Reaction to the plan, which lists seven specific goals the state would like to see happen over the next four years, has been positive.
"I'm glad the governor is making this a priority," said Sullivan County District Attorney General Barry Staubus. "Tennessee has a pill problem and here in East Tennessee, it's a real problem."
Prescription drug abuse in Tennessee has skyrocketed since 1998. A combination of new, powerful pain pills mixed with a push by physicians to treat pain have led to the problem.
Haslam laid out seven goals to help reduce prescription drug abuse and gave recommendations on how to complete those goals.
Goal number one of the plan is to have a 20 percent decrease in the number of people using prescription opioids. The plan offers recommendations to achieve this goal, including expand community coalitions and increase their funding; continue and expand the "take only as directed" media campaign; and support a policy that restricts direct-to-consumer marketing of prescription drugs.
To reach goal number two, reducing the number of Tennesseans who overdose each year by 20 percent, it is recommended to improve drug overdose reporting, implement a new case management system and enact a Good Samaritan law.
Overdoses have become a real problem for Tennessee.
"From 1999 to 2010, the overdose death rate rocketed from 6.1 per 100,000 to 16.9 per 100,000 as one of the top 10 states with highest overdose death rates," said Frontier Health Senior Vice President of Specialty Services Randy Jessee, Ph.D.
Goal three is to try to decrease the number of opioid prescriptions by completing standard guidelines for prescribing opioids, improve the utility of the Controlled Substance Monitoring Database and revise pain clinic rules, among others.
Increasing access to drug disposal outlets, ensuring every county in the state has accessible options for drug disposal, is goal four. Currently, 45 of the 95 counties do not have a permanent drug collection box. Some of the recommendations include guidelines for disposal and establishing local incineration sites.
The fifth goal may be the most important in Haslam's entire plan. It calls for increased access to and quality of early intervention, treatment and recovery services. Success for this goal will be measured by seeing a 20 percent increase in the number of people receiving early intervention, treatment or recovery services in the state; a 20 percent increase in the number of people who successfully complete treatment; increase by 30 percent the number of people who are employed after treatment; and see a 20 percent increase in the number of people who have stable housing after treatment.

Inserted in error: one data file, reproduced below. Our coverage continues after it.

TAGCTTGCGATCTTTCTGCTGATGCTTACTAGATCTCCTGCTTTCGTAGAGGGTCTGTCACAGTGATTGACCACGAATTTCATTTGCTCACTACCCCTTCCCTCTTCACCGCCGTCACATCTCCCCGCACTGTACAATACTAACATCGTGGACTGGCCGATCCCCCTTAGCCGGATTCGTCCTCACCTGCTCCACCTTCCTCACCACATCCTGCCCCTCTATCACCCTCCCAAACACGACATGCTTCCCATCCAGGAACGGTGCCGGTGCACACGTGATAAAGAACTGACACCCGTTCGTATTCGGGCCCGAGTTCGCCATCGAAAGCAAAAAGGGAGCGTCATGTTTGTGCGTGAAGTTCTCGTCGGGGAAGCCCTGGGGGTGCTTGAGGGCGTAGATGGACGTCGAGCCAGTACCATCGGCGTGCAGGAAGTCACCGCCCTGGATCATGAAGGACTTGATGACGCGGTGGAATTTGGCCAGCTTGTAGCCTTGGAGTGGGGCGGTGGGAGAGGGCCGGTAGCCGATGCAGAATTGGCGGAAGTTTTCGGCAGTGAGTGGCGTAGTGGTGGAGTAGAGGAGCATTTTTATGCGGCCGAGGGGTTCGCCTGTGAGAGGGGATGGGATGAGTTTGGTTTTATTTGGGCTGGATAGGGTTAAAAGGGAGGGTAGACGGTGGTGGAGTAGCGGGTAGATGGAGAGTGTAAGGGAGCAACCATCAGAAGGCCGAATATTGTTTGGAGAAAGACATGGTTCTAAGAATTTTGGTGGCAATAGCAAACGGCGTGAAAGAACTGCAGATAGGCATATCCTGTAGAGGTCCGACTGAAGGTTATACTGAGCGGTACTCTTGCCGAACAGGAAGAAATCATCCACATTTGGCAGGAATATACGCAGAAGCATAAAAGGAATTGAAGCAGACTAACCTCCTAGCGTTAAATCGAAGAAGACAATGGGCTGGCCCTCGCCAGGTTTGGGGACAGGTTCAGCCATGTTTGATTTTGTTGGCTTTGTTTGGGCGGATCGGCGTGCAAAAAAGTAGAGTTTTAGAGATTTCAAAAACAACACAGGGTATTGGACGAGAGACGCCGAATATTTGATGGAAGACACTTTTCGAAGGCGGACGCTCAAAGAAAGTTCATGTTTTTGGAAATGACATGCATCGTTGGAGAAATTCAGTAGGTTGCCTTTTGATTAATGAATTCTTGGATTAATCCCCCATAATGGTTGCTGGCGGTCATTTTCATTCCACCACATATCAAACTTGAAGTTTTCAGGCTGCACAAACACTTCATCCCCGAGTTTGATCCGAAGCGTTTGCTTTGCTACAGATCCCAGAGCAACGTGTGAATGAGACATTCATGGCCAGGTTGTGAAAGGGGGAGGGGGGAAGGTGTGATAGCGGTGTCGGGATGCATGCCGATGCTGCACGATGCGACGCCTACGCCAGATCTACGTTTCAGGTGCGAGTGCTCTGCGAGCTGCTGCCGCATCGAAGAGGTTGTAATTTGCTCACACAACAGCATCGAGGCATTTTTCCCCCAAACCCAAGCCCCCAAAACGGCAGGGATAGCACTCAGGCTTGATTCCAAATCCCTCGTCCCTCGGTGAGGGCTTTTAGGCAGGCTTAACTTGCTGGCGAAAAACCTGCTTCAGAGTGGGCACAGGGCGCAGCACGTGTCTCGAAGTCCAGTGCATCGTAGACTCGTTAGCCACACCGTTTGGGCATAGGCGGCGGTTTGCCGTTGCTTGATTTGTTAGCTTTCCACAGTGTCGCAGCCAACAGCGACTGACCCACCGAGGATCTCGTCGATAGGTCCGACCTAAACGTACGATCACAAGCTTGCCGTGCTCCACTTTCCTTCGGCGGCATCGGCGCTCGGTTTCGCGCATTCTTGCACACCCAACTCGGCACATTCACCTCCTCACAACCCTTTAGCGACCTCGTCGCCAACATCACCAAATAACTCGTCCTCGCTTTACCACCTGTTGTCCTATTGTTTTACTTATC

"It is important to expand treatment services," said Robert Pack, professor and associate dean for Academic Affairs for the East Tennessee State University College of Public Health. "We need places for people to go."
Some of the recommendations to achieve those goals are for the state to provide additional funding for evidence-based treatment services; study the efficacy and feasibility of recovery schools and collegiate recovery communities; develop additional recovery courts throughout the state; and develop the best practices for detoxifying pregnant women.
Goal six is to expand collaborations and coordination among state agencies, which would include continuing the substance abuse task force and developing strategies and resources to assist Department of Children's Services caseworkers in making referrals for treatment for parents at risk of substance abuse in non-custodial and custodial cases and train those workers on effective practices to support recovery.
The final goal would be to expand collaboration and coordination with other states, which would include developing an agreement for sharing information gained through prescription drug monitoring programs.
"This plan is a comprehensive look at the problem and shows the importance of this problem," Pack said. "There are things we will continue to look at. As far as a comprehensive plan, I applaud it."
Some of these recommendations would need funding, while others would need to have legislation or regulations passed to work. There is no guarantee any of the recommendations would be put in to place by the legislature.
Experts on this issue, however, are pleased with the governor's plan.
"It has been evidenced in our service delivery programs that prescription drug abuse is a pervasive, multi-dimensional issue impacting our region and the entire state of Tennessee," said Frontier Health President and CEO Charles E. Good. "The seven goals of Prescription for Success are on target and will be a strong effort to address the prescription drug abuse problem."